New Financial Aid Changes
Chances are you had no idea October 1st, 2016 was a historic day for millions of families.
This day marked the start of significant rule changes that dictate how families apply for financial aid.
The new changes are expected to represent a big win for parents by making the financial aid process less stressful and hectic while providing parents with more time to make incredibly important decisions.
The recent changes will impact more than parents applying for need-based aid. The new rules will also have a ripple effect on higher-income families who will not qualify for need-based aid and instead will be looking for merit scholarships.
What you should know about new financial aid changes
Here are the key points that you need to know about the new financial aid developments:
Where you’ll see the changes
The financial aid changes will impact the Free Application for Federal Student Aid (FAFSA) that millions of parents fill our annually. Completing this aid application is necessary to qualify for federal and state aid, as well as institutional financial aid at most colleges and universities.
After the federal government announced the upcoming changes last year, the College Board, which is the creator of the other main financial aid application (CSS/Financial Aid PROFILE), decided to also implement them. Roughly 230 mostly private colleges and universities use the PROFILE to determine who gets their institutional grants.
Two-year-old tax returns
One of the big changes is the requirement that parents use two-year-old tax returns when filing for financial aid. You’ll see this change referred to as prior- prior year (PPY) taxes.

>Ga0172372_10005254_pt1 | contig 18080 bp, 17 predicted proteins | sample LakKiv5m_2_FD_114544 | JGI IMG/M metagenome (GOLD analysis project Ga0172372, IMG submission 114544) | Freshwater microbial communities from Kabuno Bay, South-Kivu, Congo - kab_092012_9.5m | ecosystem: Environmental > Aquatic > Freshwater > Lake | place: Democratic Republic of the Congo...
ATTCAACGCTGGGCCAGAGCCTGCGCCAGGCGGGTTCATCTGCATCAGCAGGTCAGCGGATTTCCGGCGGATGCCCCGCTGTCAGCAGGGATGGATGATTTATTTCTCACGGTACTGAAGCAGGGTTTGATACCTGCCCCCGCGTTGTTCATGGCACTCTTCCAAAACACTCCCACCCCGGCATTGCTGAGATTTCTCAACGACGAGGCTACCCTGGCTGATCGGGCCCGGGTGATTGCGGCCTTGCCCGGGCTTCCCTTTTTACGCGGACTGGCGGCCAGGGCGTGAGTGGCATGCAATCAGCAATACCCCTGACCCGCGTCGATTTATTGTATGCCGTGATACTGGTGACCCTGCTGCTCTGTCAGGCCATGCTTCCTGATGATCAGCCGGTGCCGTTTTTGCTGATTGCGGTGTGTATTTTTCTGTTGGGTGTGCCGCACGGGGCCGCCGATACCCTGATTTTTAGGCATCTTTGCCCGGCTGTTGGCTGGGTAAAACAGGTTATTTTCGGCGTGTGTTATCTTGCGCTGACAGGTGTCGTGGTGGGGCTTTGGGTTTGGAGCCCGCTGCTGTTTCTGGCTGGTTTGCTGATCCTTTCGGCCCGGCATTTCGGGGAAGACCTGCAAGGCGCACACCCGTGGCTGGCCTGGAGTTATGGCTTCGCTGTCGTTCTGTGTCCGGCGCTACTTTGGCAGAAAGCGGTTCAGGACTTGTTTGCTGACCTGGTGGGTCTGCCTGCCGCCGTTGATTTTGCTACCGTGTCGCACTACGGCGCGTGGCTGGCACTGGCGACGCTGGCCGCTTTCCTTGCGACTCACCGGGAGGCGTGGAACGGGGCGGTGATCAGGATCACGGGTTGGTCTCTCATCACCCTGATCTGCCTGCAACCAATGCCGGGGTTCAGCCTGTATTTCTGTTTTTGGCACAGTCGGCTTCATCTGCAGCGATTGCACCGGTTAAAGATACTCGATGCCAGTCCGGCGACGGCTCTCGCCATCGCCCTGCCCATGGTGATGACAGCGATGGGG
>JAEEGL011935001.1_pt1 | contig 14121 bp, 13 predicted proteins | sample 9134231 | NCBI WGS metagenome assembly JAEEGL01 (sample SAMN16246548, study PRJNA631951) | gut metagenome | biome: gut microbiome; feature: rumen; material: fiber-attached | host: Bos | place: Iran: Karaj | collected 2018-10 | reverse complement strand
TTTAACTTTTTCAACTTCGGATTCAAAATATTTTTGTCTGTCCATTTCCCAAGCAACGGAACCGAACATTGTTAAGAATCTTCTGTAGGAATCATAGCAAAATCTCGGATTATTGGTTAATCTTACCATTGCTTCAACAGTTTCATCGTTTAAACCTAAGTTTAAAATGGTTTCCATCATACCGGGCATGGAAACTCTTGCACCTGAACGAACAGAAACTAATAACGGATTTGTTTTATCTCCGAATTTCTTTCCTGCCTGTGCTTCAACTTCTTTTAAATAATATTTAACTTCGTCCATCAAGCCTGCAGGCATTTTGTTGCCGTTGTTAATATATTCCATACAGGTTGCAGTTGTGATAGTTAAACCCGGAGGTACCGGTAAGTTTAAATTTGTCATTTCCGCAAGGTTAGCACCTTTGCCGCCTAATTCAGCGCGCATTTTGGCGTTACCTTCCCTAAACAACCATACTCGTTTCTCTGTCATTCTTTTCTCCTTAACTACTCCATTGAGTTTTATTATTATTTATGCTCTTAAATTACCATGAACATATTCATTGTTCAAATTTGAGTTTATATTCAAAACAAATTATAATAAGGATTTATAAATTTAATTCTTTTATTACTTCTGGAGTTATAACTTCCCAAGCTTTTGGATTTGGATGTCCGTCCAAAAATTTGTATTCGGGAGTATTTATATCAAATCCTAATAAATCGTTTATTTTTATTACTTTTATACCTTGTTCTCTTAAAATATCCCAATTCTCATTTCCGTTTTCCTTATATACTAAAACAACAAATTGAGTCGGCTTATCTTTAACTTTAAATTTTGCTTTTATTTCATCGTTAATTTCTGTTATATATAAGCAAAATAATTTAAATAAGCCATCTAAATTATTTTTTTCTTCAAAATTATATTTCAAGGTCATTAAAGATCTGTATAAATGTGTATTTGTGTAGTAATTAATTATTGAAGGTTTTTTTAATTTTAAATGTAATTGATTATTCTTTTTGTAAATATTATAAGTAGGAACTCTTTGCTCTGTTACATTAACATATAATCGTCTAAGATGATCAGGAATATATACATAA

For new and returning students heading to college next fall (2017-2018 school year), parents will complete their financial aid forms using 2015 tax returns. Up until now, parents have always used one-year-old tax returns.
Families seeking aid for students enrolled in the 2018-2019 school year will use 2016 tax returns. Students heading to school in 2019-2020 will rely on 2017 taxes.
Two-year-old taxes are not optional.
Some parents may wonder if they can use their latest income tax returns instead of the older ones. This is a question that tends to come from parents who enjoyed a particularly good financial year in 2015 while income in 2016 declined.
When aiming for aid eligibility, it’s better to earn a lower income in the so-called base year. Parents, however, can’t pick which tax return to use. The use of two-year-old tax returns is not optional.
However, families in this circumstance can ask the financial aid officer at the school to exercise professional judgment. In an appeal the family can ask that 2015 income not be considered or that it won’t carry as much weight. Depending on the financial aid officer, there is the possibility of them obliging with the request.
Benefits of two-year-old tax returns
A major benefit of the switch to older tax returns is that the financial aid process will no longer be rushed.
Historically, the tax season and the financial aid season have uncomfortably overlapped. Parents had to wait until January 1 to file the FAFSA, but to complete it they had to finish their tax return. Taxpayers, however, usually wouldn’t have the documents they needed to file taxes quickly. Despite this reality, some state aid programs impose early deadlines—as early as mid February—and some schools give out money on a first-come, first-served basis.